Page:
During her annual gynecologic checkup several years ago, Joan’s doctor found she had an enlarged ovary. An ultrasound revealed early stage ovarian cancer. Joan had a successful hysterectomy, but five months later her doctor found cancer again — in her left breast. Fortunately, this was also caught early, at a highly treatable stage.
“I thought I was a healthy person,” she said. “I ran, I was a ski instructor, I watched what I ate. But as I found out, cancer doesn’t play by the rules.”
Jean is now participating in a groundbreaking early cancer detection study led by The Hutch scientists in Seattle. Early detection remains the most promising “cure” to cancer.
Simply put, it’s easier to fix a small problem than a big one. Imagine the difference between fixing a leak in your roof, or having to fix the entire structure of your house because of a roof with many holes in it. Early detection is a way to find a leak, and not have to treat the whole house.
However, with most reproductive cancers, there are few symptoms until the cancer is already fairly advanced, so researchers around the world are trying to find more ways to detect cancer before we are aware that we have it.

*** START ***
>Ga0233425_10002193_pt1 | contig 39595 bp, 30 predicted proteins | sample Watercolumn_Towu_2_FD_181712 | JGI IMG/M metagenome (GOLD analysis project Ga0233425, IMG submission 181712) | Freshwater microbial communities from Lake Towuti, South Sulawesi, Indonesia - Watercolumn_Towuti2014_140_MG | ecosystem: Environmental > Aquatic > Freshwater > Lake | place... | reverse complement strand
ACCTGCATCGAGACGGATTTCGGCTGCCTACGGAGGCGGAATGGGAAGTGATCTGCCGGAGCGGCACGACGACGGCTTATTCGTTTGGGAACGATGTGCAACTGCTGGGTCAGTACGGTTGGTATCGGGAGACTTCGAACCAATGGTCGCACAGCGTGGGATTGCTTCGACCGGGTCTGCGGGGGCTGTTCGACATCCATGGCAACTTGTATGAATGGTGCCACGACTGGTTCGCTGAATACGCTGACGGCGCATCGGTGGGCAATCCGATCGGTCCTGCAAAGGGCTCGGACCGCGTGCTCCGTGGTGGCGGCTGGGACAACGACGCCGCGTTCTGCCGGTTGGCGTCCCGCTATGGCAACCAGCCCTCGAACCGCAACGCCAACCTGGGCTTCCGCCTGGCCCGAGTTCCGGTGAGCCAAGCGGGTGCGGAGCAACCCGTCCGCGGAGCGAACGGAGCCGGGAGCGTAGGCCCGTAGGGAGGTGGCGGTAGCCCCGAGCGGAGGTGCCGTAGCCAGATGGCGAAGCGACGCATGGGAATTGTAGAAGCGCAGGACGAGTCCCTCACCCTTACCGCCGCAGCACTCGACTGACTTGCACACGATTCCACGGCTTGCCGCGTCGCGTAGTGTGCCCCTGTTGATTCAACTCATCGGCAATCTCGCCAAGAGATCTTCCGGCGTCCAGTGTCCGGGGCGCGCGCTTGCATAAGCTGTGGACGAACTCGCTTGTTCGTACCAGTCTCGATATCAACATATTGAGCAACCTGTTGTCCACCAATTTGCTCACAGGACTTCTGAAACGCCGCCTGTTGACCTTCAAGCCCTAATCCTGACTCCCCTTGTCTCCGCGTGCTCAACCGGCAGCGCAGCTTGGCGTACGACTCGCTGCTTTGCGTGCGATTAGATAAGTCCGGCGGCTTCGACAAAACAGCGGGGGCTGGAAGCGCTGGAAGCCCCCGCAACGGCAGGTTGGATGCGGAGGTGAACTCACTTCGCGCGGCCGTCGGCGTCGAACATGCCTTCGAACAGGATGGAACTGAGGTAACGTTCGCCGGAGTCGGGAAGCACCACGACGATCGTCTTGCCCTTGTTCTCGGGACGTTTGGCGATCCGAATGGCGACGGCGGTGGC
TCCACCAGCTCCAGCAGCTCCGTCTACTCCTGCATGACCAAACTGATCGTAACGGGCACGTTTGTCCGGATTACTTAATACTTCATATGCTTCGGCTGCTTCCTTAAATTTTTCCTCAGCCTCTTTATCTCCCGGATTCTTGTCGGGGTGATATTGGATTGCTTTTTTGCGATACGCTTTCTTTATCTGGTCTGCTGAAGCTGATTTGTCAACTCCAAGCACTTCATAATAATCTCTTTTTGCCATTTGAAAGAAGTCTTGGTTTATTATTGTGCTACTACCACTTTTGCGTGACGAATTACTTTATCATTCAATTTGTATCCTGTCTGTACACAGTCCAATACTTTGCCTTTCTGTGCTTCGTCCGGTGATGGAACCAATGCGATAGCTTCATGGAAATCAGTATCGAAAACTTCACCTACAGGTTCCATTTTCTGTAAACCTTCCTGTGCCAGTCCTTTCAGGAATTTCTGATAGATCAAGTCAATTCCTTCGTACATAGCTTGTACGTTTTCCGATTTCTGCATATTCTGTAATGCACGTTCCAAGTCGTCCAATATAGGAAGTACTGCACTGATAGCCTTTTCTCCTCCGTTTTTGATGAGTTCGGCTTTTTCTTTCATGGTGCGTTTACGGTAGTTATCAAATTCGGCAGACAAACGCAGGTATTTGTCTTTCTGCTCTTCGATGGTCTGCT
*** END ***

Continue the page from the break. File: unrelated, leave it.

TRUTH AND DARE
At the Fred Hutchinson Cancer Research Center, their researchers are very focused on biomarker research. They believe the key to a potentially cancer-free future actually lies right in our own blood, where proteins and other molecules contain the biomarkers that hold critical information about cancer.
Dr. Urban is just one of the researchers who sees such potential in the blood that already brings us life. “I am hopeful that one or more blood tests for ovarian cancer will prove useful in its early detection, most likely to select women for imaging,” she explains. The idea is that by being able to locate biomarkers in our blood, doctors will know which people should have further testing, even if they are currently asymptomatic.